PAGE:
Warnings From Your Horse
I started Cavallo in 1993 with one burning question on my mind, “how can I make this a better industry for our horses and the people who ride them?”
It’s a big question that developed as a result of many unanswered questions that preceded it. The sorts of questions that can really challenge horse owners because the answers are unclear. Things like tripping going downhill, when the day before your horse was fine. Things like a subtle look of distress, peaked eyelids, can’t pick up the correct lead, swishing tails, unwillingness, lethargy…and the list goes on. You recognize that things aren’t quite right, but can’t really put your finger on the cause. You just notice a subtle symptom.
I don’t come from a horsey background and I started riding as an adult. I guess you could say, I came into the horse world with a clean slate. The thing is, I really didn’t like some of the answers to the many questions I was asking about my new horse Rocky. He was lame half the time and seemed agitated the rest of the time. I was told that it’s just part of horse ownership and that I should forget about it and get on and ride. He was old, they told me – all of 12 years! I thought, NO WAY. Horses have been on the planet for over 50 million years. If they had a design flaw, they would never have made it this far. I had to get to the bottom of this.
What I discovered is that these subtle signs should not be overlooked. They are warning signs from your horse. Ignore them at your peril – and if you do, bigger problems will surely arise. There is a typical cycle with shod horses that begins anywhere from 4-6 years of age. A problem arises, be it subtle, like the ones listed above or more pronounced, like head-bobbing, lameness or serious behavioral issues. It is a result of their discomfort with the traditional practice of hoof treatment. We give them stall rest, or change the farrier or feed program. We give them an anti-inflammatory or a pain killer. The situation abates for a time, but if we do not address the cause, it returns with more strength. By 10-12 years old, many horses have a bout with laminitis, navicular disease or another diagnosis and a more serious treatment is prescribed. Maybe the farrier applies bar shoes, clips and pads to keep the shoes on. Maybe, as in Rocky’s case, they are given a daily dose of Bute.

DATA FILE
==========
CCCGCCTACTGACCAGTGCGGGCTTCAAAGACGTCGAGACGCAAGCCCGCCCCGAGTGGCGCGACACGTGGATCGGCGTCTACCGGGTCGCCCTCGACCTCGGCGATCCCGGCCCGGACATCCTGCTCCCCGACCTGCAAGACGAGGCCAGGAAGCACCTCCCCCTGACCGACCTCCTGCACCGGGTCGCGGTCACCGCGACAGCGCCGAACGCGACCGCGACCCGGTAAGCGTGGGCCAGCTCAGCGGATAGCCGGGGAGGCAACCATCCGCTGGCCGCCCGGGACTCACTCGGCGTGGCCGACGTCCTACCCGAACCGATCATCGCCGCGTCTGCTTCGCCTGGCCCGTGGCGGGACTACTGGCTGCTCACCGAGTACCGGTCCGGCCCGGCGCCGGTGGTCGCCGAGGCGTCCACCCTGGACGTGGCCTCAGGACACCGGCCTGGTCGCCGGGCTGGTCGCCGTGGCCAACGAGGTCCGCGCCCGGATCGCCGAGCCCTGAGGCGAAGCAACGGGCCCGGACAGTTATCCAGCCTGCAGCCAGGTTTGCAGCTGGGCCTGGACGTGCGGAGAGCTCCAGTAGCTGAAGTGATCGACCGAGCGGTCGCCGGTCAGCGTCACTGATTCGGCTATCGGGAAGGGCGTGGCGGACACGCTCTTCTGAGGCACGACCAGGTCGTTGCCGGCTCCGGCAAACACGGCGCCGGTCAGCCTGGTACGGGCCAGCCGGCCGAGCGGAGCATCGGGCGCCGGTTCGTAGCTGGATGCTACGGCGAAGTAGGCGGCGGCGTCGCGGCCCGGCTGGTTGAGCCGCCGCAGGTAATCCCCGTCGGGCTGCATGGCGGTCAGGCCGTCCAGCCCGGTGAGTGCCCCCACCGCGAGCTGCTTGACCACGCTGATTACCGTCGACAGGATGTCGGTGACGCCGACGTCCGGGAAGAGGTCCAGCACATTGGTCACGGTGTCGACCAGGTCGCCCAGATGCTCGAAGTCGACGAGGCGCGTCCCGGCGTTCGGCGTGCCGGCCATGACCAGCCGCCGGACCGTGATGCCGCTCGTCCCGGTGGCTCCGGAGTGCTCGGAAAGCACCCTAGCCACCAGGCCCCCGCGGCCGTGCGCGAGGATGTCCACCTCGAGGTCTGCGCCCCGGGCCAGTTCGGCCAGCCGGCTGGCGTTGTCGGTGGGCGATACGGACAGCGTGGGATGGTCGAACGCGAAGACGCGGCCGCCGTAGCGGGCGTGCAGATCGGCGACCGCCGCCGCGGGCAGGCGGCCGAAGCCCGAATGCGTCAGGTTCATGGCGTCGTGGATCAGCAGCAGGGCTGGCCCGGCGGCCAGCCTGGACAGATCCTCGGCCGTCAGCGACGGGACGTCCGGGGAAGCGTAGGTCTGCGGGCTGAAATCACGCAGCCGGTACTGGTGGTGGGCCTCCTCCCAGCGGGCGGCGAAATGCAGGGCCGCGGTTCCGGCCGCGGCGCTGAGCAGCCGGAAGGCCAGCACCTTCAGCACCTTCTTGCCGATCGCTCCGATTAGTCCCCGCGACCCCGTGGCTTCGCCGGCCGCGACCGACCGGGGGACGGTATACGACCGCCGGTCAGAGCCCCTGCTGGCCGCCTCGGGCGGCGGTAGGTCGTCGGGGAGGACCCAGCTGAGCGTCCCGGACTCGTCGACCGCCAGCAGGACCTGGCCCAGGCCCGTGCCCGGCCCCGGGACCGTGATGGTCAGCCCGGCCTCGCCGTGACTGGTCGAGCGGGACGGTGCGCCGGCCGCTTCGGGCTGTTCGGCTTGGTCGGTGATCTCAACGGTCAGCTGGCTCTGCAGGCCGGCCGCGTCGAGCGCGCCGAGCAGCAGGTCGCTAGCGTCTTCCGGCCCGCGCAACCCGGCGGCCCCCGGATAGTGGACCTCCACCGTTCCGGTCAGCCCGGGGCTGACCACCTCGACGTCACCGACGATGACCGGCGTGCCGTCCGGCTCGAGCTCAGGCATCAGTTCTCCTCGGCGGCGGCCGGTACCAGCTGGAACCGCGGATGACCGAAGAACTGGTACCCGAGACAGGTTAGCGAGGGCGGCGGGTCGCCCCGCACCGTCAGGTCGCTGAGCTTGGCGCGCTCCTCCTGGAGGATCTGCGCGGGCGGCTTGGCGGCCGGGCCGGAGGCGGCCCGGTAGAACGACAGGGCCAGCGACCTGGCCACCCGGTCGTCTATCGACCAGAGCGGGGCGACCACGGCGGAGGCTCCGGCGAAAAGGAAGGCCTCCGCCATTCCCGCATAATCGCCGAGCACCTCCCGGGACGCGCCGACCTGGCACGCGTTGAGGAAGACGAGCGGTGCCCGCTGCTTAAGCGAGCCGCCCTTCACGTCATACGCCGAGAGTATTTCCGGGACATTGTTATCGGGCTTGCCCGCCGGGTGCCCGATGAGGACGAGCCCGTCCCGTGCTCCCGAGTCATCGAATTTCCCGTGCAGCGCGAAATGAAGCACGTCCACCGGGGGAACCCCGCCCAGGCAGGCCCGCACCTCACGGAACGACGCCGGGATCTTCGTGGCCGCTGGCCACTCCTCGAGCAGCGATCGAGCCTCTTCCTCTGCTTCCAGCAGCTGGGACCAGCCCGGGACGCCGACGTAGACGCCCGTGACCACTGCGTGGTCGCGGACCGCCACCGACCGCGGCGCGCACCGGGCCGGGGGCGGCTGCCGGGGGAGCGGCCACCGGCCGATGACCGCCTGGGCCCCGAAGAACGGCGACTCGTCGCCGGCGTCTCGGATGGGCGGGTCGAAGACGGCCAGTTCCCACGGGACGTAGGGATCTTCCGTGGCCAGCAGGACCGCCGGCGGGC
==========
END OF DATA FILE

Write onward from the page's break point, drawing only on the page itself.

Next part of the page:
Either way, the real answer for the diagnosis is to discover the cause and change the prognosis.
Here’s what one of the our top Veterinarians has to say: Dr. Robert Cook, FRCVS, PhD, Professor of Surgery Emeritus at Tufts University- “All horses hooves are healthier without shoes, and barefoot horses are healthier than shod horses. They live longer, happier, less painful lives. Barefoot is a requirement for health and should be accepted as a condition for keeping a horse. Humane management is not just preferable, it is non-negotiable. The foot evolved to function unshod. Nature has developed the perfect design for grip and slide in all conditions and provided for unsurpassed shock absorption. The foot cannot expand and contract with each step when clamped. Blood supply to the foot is impoverished and horn production becomes deficient. When the foot is prevented from functioning correctly, the pastern, fetlock, cannon, and knee are also placed at risk. This leads to bone, joint, & soft tissue injuries”.
The choice is yours to make.